In less than 10 hours, the highly anticipated Bitcoin halving will be activated. But, whales seem to be taking the opportunity to dump on the market.
Since Friday, bitcoin price dropped by more than 14% from $10,020 to $8,550. At its lowest point on May 10, it reached $8,100, marking a 20% decline ahead of the halving.
The Bitcoin blockchain network is primarily divided into three groups: developers, users, and miners.
Miners verify blocks that contain payment data using electricity and mining equipment such as high-power computing chips. When a miner verifies a block and the block then enters the Bitcoin blockchain, the miner is compensated with BTC.
When the block reward halving occurs, which happens every four years, it decreases the compensation miners receive by half.
Prior to the 2020 halving, Bitcoin miners earned around 1,800 BTC every day. Post-halving, miners are expected to generate around 900 BTC per day.
Bitcoin is a deflationary currency because of its fixed supply of 21 million BTC. As such, any occurrence that affects the supply of BTC will inevitably have a significant impact on its long-term price trend.
In theory, the halving is likely to have a positive effect on the price of Bitcoin over the next four years. Less BTC will be mined by miners, which means less BTC will be sold to the market.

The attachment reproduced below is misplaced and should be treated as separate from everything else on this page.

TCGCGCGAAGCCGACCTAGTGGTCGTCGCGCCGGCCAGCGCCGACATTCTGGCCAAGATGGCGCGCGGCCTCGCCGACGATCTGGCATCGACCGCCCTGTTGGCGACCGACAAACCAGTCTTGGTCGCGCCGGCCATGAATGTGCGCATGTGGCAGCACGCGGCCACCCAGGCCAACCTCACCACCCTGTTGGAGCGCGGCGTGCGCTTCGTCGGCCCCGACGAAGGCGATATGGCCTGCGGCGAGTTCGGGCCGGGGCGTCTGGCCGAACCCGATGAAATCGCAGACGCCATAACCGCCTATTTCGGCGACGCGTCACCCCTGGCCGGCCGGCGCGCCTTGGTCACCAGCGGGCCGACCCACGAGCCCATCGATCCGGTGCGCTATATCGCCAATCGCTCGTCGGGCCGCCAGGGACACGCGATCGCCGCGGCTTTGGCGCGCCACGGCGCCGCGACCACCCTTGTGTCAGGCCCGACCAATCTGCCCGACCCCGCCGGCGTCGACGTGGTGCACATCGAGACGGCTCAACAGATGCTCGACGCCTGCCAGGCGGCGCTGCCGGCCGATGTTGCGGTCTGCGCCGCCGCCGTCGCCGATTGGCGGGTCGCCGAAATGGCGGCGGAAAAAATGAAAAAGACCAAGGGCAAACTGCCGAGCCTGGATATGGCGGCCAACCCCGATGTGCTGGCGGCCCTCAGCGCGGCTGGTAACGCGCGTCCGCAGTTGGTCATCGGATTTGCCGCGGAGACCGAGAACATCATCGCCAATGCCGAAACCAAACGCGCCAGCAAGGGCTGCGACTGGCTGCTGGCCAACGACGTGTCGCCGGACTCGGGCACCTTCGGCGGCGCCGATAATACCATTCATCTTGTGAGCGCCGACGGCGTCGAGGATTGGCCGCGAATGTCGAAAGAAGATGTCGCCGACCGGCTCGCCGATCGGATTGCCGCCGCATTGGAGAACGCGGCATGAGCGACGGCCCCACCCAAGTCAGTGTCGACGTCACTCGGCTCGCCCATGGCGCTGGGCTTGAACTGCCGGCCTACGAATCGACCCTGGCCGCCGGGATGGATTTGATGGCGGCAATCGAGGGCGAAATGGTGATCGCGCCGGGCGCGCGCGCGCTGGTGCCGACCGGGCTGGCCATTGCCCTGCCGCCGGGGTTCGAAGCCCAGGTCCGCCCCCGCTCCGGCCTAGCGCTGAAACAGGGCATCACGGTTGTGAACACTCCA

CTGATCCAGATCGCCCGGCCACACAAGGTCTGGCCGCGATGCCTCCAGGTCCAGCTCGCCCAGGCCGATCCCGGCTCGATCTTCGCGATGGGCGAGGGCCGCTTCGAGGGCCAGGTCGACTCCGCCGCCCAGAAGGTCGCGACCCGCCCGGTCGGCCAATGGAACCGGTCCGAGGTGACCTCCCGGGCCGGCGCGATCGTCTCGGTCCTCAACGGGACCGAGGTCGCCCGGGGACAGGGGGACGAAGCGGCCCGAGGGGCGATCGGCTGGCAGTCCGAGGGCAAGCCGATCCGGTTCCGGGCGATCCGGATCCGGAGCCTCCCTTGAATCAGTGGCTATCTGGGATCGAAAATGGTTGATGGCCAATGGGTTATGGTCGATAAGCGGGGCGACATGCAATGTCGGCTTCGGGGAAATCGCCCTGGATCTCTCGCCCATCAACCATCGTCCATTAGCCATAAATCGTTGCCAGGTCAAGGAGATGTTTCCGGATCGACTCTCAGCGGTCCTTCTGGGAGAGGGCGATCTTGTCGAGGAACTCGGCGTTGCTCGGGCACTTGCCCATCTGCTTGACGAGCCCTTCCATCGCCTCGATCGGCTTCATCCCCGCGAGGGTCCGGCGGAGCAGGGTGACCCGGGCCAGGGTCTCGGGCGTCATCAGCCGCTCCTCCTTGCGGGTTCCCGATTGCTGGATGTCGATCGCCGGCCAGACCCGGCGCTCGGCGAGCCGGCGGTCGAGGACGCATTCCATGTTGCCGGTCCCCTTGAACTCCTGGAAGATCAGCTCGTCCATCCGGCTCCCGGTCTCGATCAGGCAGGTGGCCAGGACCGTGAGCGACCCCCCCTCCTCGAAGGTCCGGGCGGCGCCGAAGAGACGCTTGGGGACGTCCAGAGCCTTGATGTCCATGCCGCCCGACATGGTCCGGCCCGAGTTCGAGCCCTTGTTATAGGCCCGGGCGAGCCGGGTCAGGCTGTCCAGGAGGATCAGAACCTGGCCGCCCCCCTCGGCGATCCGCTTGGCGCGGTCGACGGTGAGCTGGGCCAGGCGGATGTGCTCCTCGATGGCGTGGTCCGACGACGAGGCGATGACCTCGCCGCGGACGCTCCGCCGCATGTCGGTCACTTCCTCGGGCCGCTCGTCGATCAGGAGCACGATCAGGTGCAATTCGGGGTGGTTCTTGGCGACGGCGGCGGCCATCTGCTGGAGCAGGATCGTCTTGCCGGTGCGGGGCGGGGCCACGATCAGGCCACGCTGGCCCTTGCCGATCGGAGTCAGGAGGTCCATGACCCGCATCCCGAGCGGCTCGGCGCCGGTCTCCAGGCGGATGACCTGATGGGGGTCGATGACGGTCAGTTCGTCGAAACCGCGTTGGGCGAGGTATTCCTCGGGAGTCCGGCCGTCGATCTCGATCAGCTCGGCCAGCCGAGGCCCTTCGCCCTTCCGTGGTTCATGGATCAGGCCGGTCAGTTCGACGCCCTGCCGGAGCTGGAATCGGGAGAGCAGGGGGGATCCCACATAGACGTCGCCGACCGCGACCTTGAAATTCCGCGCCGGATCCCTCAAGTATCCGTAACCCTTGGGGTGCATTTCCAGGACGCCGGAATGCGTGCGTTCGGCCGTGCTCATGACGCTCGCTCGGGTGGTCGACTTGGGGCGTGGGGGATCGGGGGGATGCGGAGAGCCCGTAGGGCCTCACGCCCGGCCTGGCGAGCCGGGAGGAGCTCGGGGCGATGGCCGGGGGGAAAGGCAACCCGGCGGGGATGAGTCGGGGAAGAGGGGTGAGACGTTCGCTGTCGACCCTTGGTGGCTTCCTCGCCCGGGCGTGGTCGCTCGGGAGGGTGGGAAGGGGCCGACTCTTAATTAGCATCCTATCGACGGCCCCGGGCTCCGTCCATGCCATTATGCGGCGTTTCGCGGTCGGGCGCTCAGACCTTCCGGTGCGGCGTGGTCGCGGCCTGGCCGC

But, as seen in the 2016 halving, the Bitcoin price tends to drop right before and after a halving occurs.
A post-halving drop happens as whales move to take advantage of rising retail demand.
In April, data shows that spot volume of Bitcoin rose noticeably on platforms like Coinbase and Binance. Hence, heading into the halving, the demand for Bitcoin from retail investors is higher than in previous months.
For whales, this means liquidity. Whales that hold millions of dollars worth of Bitcoin cannot sell BTC when they do not see much buying demand in the market.
Whales typically wait for BTC price to rise to a local high point, and then initiate a sell-off. It is for this reason that the Bitcoin price sees a large shift in trend and a predictable cycle.
In the past three months, the Bitcoin price increased from $3,600 to $10,065 , by nearly three-fold.
Most of the buying demand came from spot exchanges that saw record high volume in late April.
Whales that accumulated in the $3,000 to $4,000 range have the incentive to sell at $10,000 where there is high liquidity and retail demand.
The high price also coincided with a positive narrative in halving, similar to October 2019 when Chinese President Xi Jinping encouraged the development of blockchain technology .
At the time, the Bitcoin price abruptly rose from $7,700 to $10,500 within a 48-hour span. Given that Bitcoin trading remains prohibited in China, it is difficult to state that a fear of missing out (FOMO) hit the Chinese market and retail investors bought in.